Toulouse gets prepared for the onslaught

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The Independent Online
THE HEADLINE of the local paper, La Depeche du Midi, could not have been more striking. "Mobilisation against the football hooligans," it read. "Toulouse on a state of alert."

Beneath the headline was a photograph of muscular, plain-clothed policemen, armed with batons and more, waiting at the train station for the arrival of the English supporters.

But yesterday afternoon Toulouse did not appear to be a city on a state of alert. The cafes and restaurants around the Place du Capitole were heaving and the city's wide tree-lined streets were full of people going about their business. If the people of Toulouse were feeling an onslaught of English hooligans, they were not showing it.

"There is a sense of quiet determination to organise things so that people are not disrupted too much," said the British Consul General for Southwest France, James Rawlinson.

At a sandwich shop in the centre of the city, the man behind the counter shrugged when asked if he expected there to be violence from English fans arriving to watch the game against Romania on Monday. "Who knows," he said. "Yes, people are aware the English are coming to town and I think there is some concern."

Local authorities have been making preparations to avoid a repeat of Marseilles. The mayor of Toulouse, Dominique Baudis, has postponed the annual music festival while the head of the police has called in reinforcements and ordered all bars and restaurants in the city to shut at 11pm from tonight until Tuesday. This is in stark contrast to police in Marseilles, who originally allowed bars to remain open until 4am.

There have been reports that up to 2,000 English supporters are already in Toulouse, but if they are, they are keeping well hidden. A Union Jack, draped from ahotel window, was noticeable in its singularity, but perhaps gave a flavour of what is to come.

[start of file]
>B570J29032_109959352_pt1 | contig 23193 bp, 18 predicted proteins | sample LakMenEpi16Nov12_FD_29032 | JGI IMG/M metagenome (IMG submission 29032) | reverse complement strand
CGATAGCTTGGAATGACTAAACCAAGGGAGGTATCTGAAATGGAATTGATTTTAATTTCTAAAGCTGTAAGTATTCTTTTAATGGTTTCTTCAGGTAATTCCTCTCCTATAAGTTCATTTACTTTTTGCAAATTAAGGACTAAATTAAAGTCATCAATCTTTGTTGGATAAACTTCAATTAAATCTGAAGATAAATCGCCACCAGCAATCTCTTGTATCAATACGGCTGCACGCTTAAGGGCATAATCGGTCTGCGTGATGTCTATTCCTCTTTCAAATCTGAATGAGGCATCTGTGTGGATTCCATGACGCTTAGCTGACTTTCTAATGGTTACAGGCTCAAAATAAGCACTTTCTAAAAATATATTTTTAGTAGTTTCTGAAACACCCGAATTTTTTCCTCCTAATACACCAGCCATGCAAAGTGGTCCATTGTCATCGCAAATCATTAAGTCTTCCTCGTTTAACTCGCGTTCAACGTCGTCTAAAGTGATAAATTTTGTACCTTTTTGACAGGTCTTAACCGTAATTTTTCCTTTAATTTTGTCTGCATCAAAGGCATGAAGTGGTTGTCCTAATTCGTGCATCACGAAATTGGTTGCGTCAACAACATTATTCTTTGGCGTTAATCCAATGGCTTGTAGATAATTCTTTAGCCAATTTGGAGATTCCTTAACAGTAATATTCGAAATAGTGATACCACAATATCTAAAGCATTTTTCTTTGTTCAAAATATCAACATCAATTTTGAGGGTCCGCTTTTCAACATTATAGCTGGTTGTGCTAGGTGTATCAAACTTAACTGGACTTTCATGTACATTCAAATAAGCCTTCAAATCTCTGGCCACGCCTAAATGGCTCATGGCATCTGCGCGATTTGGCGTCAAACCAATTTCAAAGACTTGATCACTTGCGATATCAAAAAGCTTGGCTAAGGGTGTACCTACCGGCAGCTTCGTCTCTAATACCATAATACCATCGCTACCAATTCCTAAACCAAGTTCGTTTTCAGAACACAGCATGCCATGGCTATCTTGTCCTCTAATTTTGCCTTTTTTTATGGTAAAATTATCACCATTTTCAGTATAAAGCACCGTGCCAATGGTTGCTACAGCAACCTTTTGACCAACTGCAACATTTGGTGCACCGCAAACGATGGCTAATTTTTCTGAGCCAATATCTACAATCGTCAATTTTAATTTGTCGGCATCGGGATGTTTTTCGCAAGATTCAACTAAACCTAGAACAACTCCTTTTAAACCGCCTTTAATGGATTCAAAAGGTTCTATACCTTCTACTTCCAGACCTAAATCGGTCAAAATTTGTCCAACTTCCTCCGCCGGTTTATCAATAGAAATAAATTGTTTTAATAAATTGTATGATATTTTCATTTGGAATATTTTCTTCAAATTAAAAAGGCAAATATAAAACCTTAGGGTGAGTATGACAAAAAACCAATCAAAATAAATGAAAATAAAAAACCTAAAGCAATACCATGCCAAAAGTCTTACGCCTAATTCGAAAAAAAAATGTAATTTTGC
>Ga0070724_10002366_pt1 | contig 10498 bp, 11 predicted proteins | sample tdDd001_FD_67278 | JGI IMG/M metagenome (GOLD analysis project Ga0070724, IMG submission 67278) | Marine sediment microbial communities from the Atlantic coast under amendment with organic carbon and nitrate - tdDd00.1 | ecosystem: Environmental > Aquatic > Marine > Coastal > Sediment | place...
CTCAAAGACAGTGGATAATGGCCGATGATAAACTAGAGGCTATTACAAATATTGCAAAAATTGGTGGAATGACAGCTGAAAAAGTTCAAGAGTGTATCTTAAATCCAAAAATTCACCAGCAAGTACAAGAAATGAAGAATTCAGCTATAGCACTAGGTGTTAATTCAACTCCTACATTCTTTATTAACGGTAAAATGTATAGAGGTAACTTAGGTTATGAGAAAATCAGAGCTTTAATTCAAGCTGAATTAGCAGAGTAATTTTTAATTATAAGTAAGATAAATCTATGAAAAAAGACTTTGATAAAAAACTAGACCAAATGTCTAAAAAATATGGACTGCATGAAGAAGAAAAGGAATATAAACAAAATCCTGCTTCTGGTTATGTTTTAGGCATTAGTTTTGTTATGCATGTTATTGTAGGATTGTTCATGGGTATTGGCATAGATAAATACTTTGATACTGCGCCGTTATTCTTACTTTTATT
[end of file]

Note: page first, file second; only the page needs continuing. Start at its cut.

Many supporters may have been forced to stay outside the city, at one of four campsites, because of a lack of hotel accommodation. "We have not seen many English people here so far," said a spokeswoman for the tourist information centre. "We are expecting most to arrive over the weekend as the game approaches." Estimates suggest that up to 10,000 English fans will be in town by kick-off on Monday night.

Police, however, are hopeful that there will be no violence. A British police source, who is liaising with the French authorities, said the general approach had not changed since Marseilles. Spotter teams will be on the streets trying to pick out troublemakers. "Of course there are lessons you learn as you go along," he said.

Many observers point out that Toulouse is a very different city to Marseilles and may not contain some of the ingredients for potential violence. Prosperous and middle-class, Toulouse is more interested in rugby than football and there is not the same size of north African community, members of which were involved in the Marseilles violence.

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